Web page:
"PLEASE KEEP THIS DOOR CLOSED. MOLD (TYPE A) GROWING INSIDE. DO NOT OCCUPY!"
That sign isn't a prop from a Grade B Hollywood science fiction movie. Rather it is a warning posted (with editorial comments added by workers) on the door of an office inside the plush-appearing Columbia Plaza building. Uncle Sam rents the 12-story structure from the government of Kuwait. The rent is $2.3 million a year.
For the past few months the building, near the Watergate complex, has been plagued by water leakage, falling tiles and mysterious fast-growing greenish black mold. The mold, on doors, walls, chairs, typewriters and telephones, has made some offices unusable. Some of the 1,000 federal workers there claim it had made them ill.
The building, originally intended to be an in-town motel, is leased by the General Services Administration. A Washington firm manages the property for its principal owners, the Persian Gulf shiekdom of Kuwait.
Columbia Plaza is home for the headquarters of the Equal Employment Opportunity Commission, and also houses some operations of the Bureau of Mines, the State Department and some hush-hush Pentagon intelligence activities.
Earlier this year some workers at Columbia Plaza complained of headaches, sore throats and dizzy spells. This was traced to carbon monoxide fumes - which were found to be at "tolerable" levels according to government health experts - seeping up from underground garages. That problem had been corrected, but then recently the mold appeared, apparently fostered by dampness from water seeping into the building from the fifth and third floors. GSA is in the process of letting a contract to replace 110 windows in the building where water is leaking in.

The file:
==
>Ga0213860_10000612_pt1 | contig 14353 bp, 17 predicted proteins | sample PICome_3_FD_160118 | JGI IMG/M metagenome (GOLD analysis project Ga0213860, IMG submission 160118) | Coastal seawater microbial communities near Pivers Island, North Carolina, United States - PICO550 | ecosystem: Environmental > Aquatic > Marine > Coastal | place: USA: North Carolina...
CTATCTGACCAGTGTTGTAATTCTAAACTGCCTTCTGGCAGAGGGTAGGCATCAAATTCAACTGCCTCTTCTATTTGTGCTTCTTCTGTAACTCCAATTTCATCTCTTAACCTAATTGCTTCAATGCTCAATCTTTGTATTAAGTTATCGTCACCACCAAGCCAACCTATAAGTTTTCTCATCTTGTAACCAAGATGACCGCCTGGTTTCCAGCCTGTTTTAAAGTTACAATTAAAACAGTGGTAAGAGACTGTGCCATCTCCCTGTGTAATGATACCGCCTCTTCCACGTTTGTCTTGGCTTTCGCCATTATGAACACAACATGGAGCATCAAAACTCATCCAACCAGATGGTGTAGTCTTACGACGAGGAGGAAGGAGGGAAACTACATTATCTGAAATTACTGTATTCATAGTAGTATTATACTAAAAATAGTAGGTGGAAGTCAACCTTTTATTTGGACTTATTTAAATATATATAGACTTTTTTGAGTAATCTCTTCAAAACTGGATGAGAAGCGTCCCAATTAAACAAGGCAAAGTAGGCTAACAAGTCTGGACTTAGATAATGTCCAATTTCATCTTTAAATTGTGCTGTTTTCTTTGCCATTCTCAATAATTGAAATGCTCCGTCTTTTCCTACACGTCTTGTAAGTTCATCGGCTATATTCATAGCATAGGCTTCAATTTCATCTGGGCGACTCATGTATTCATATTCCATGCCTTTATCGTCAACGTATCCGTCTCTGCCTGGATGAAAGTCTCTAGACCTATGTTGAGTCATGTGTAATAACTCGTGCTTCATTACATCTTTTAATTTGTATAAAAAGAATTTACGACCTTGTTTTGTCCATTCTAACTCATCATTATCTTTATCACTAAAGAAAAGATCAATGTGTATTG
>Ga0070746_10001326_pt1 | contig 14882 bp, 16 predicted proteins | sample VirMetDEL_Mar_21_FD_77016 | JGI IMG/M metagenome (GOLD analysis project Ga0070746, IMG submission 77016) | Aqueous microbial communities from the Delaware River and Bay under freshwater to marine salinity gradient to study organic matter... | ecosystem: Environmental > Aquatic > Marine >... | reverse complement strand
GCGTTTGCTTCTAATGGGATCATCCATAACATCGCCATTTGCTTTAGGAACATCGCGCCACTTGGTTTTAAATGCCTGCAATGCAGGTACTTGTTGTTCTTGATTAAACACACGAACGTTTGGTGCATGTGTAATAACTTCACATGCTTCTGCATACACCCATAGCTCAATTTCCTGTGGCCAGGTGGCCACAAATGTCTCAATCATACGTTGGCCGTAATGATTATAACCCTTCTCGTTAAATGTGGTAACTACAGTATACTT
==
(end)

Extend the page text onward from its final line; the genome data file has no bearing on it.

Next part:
Now, along with the mold, the ventilation "imbalance" has returned as ceiling tiles get wet and crash down in offices and halls, opening new passages for both water and auto exhaust. Water damage in some of the lower floors has apparently ruined expensive carpeting, damaged some government files and forced some offices to be evacuated. Meantime, the mold grows.
GSA clean-up crews have been busy removing the growth-which gives many offices a strange, unpleasant smell - but it comes back. Recently, GSA issued a memo to occupants of the building on methods to "combat the mold, which is proliferating at an incredible rate . . . " They include leaving window blinds open night and day to admit light, and keeping lights burning 24-hours a day to kill the mold, which prospers in damp, dark conditions.
Top help bring the mold under control, the government is planning to buy and install 25 large dehumidifiers.
Workers in the building have set up an unofficial "mold hot line." They advise each other of the advance of the gookie stuff and have established a ceiling watch to help catch falling tiles before they fall. Some sporting types have even worked up a pool betting when and where the next outbreak will occur.
Temporary repairs are being made, with tar and tar paper, on the third and fifth floor outside malls. This is where most of the water collects and where rain leakage to lower floors is the biggest problems.
Officials say no health problems have been identified. But some employes on lower levels of the building say the mold has produced a rash of illnesses, absenteeism, and a rush to doctors for allegy tests.
Officials hope various corrective measures will have the model problem under control by the end of this year.
Columbia Plaza was built 10 years ago on land that once contained rundown row houses before an urban renewal plan for the area was conceived. Most of the property was formerly owned by parking magnate and developer Dominic F. Antonelli Jr. and his partner, Kingdon Gould Jr., and the two men had substantial interests in the Columbia Plaza complex before it was sold to its current owners about a year ago.
Anne Wexier, special assistant to President Carter, is the luncheon speaker Friday at the American Society for Public Administration's George Washington U. meeting. Call 377-5930 for details.